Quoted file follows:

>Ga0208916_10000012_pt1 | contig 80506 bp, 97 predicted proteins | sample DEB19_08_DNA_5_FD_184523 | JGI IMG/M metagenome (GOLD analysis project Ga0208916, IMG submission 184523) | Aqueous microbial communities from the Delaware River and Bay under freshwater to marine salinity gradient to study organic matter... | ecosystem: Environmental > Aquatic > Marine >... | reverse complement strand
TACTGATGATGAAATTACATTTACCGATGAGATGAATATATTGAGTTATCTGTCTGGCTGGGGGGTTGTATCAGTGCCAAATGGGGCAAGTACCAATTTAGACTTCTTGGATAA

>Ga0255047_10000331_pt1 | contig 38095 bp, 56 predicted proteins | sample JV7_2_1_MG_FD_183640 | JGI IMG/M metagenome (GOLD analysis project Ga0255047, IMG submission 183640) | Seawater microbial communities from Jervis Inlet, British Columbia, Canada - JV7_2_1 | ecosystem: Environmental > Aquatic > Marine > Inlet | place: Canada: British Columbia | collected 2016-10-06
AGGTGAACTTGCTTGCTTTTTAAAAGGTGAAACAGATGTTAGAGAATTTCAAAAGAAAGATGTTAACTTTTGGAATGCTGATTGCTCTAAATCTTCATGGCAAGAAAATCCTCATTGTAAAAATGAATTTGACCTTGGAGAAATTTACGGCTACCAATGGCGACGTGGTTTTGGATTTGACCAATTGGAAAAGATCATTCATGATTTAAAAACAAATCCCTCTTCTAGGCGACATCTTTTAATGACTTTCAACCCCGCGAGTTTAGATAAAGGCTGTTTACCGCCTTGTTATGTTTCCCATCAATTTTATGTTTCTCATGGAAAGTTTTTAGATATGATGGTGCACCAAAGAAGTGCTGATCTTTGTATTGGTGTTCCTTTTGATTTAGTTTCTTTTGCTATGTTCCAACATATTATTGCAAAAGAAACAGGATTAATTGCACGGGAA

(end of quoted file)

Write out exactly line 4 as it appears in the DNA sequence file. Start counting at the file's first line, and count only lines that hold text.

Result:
AGGTGAACTTGCTTGCTTTTTAAAAGGTGAAACAGATGTTAGAGAATTTCAAAAGAAAGATGTTAACTTTTGGAATGCTGATTGCTCTAAATCTTCATGGCAAGAAAATCCTCATTGTAAAAATGAATTTGACCTTGGAGAAATTTACGGCTACCAATGGCGACGTGGTTTTGGATTTGACCAATTGGAAAAGATCATTCATGATTTAAAAACAAATCCCTCTTCTAGGCGACATCTTTTAATGACTTTCAACCCCGCGAGTTTAGATAAAGGCTGTTTACCGCCTTGTTATGTTTCCCATCAATTTTATGTTTCTCATGGAAAGTTTTTAGATATGATGGTGCACCAAAGAAGTGCTGATCTTTGTATTGGTGTTCCTTTTGATTTAGTTTCTTTTGCTATGTTCCAACATATTATTGCAAAAGAAACAGGATTAATTGCACGGGAA